4. When you have finished making changes, press F10 to exit.

2.7.2 Configure System Configuration Parameters

The following procedure describes how to verify and set the values.

  • To verify that the maximum number of processes allowed per user is set to 2048 or greater, use the following steps:

    Note:

    For production systems, this value should be at least 128 plus the sum of the PROCESSES and PARALLEL_MAX_SERVERS initialization parameters for each database running on the system.
    1. Enter the following command:

      # smit chgsys
      
    2. Verify that the value shown for Maximum number of PROCESSES allowed per user is greater than or equal to 2048.

      If necessary, edit the existing value.

    3. When you have finished making changes, press F10 to exit.

  • To verify that long commands can be executed from shell, use the following steps:

    Note:

    Oracle recommends that you set the ncargs system attribute to a value greater than or equal to 128. The ncargs attribute determines the maximum number of values that can be passed as command line arguments.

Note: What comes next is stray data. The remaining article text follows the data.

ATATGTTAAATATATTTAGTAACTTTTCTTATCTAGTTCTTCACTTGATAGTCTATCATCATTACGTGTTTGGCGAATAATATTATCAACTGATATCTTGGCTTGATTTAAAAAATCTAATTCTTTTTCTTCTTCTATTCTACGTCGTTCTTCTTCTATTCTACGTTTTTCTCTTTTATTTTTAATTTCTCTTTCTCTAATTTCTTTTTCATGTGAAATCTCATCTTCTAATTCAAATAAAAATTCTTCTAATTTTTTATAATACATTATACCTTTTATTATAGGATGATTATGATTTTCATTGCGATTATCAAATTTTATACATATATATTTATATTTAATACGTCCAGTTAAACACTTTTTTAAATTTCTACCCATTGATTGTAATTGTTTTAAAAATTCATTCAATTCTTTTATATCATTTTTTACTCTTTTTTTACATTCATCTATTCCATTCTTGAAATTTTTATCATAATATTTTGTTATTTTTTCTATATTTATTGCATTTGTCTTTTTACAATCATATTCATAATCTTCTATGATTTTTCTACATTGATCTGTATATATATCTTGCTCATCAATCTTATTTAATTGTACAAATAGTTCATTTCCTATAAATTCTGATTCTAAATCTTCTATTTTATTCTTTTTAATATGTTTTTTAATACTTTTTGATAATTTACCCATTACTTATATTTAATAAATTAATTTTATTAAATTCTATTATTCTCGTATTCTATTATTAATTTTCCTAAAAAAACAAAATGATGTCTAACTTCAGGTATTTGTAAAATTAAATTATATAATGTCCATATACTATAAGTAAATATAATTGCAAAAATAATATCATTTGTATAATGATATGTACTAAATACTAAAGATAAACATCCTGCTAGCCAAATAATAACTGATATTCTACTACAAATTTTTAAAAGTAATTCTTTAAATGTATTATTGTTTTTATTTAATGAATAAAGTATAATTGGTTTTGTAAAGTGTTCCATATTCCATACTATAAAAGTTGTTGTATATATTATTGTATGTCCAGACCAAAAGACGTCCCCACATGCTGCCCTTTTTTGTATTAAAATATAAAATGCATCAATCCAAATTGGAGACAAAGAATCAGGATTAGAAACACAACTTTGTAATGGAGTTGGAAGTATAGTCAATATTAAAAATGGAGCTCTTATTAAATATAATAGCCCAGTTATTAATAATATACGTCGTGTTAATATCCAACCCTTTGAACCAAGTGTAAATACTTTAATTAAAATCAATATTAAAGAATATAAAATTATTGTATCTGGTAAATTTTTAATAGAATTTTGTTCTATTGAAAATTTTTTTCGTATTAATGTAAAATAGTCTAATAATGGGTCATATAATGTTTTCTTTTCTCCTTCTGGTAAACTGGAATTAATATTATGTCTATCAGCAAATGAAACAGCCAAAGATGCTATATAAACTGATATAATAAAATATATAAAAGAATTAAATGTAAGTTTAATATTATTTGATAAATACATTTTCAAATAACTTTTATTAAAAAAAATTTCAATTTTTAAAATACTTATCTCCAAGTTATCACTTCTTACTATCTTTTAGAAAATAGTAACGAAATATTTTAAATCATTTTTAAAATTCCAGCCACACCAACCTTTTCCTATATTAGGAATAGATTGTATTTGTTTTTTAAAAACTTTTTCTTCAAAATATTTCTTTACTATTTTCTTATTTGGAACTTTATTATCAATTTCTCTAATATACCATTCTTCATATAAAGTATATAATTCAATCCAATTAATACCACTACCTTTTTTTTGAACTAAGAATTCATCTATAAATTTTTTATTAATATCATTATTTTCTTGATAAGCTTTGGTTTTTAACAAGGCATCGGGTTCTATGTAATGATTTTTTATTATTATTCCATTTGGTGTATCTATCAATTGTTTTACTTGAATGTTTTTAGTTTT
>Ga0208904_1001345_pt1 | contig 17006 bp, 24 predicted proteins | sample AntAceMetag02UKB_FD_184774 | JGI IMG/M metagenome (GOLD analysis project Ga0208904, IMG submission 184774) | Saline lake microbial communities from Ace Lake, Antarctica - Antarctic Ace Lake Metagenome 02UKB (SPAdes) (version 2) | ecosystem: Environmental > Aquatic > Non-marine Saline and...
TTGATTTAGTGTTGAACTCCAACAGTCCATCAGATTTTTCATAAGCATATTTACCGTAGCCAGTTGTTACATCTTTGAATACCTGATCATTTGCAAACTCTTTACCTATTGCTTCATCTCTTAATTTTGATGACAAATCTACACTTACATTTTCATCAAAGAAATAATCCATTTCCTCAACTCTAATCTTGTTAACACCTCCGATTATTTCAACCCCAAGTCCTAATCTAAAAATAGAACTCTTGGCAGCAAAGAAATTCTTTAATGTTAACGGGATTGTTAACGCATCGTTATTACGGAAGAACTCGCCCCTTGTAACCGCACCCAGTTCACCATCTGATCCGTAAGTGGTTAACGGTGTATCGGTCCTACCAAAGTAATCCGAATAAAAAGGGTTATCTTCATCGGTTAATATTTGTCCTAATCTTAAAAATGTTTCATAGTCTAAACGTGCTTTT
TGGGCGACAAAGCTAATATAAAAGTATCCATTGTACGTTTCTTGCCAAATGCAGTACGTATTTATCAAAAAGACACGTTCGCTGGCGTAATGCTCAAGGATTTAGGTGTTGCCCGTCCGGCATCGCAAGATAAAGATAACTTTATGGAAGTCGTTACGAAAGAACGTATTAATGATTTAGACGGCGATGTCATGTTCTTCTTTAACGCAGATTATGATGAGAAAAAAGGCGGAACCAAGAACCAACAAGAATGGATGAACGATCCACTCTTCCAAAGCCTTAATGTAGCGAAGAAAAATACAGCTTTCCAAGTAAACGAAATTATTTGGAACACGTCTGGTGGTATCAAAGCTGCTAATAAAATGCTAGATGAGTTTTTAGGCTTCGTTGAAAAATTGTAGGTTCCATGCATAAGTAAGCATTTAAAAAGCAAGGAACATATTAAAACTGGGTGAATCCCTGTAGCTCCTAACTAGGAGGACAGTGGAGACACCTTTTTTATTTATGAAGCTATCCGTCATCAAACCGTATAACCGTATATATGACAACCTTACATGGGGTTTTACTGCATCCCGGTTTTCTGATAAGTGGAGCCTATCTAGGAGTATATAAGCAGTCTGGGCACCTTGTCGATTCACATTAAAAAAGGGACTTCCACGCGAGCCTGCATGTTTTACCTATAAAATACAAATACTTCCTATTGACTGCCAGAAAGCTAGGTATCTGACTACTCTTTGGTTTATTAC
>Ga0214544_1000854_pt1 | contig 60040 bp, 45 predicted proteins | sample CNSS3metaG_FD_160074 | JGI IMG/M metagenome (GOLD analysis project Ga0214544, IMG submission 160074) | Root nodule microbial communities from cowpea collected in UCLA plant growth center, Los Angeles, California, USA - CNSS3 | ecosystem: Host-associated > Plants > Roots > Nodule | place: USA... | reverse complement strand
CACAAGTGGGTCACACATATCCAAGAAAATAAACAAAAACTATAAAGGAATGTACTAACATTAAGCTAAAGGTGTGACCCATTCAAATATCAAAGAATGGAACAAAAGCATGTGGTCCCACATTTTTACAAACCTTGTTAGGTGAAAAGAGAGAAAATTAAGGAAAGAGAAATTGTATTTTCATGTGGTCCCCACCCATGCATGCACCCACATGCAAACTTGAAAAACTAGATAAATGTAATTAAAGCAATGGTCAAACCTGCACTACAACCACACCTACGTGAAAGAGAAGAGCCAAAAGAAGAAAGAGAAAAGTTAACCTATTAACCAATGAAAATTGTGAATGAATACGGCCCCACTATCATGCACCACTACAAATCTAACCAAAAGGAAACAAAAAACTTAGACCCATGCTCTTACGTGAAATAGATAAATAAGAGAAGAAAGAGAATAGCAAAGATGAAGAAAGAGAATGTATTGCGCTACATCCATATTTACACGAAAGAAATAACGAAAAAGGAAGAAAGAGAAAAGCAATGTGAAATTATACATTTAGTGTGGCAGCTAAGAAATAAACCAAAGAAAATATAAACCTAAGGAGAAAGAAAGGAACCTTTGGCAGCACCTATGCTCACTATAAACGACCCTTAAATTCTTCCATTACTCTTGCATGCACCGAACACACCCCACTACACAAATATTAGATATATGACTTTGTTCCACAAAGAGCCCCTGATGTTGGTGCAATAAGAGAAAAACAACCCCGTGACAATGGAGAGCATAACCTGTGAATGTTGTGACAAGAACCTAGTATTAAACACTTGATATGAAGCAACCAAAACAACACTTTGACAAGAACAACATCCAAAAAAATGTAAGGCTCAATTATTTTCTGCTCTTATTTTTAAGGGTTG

1. Enter the following command:

      # smit chgsys
      
    2. Verify that the value shown for ARG/ENV list size in 4K byte blocks is greater than or equal to 128.

      If necessary, edit the existing value.

    3. When you have finished making changes, press F10 to exit.

2.8 Identifying Required Software Directories

You must identify or create the following directories for the Oracle software:

2.8.1 Oracle Base Directory

The Oracle base directory is a top-level directory for Oracle software installations. On Unix systems, the Optimal Flexible Architecture (OFA) guidelines recommend that you use a path similar to the following for the Oracle base directory:

/mount_point/app/oracle_sw_owner

In this example:

  • mount_point is the mount point directory for the file system that will contain the Oracle software.

    The examples in this guide use /u01 for the mount point directory. However, you can choose another mount point directory, such as /oracle or /opt/oracle.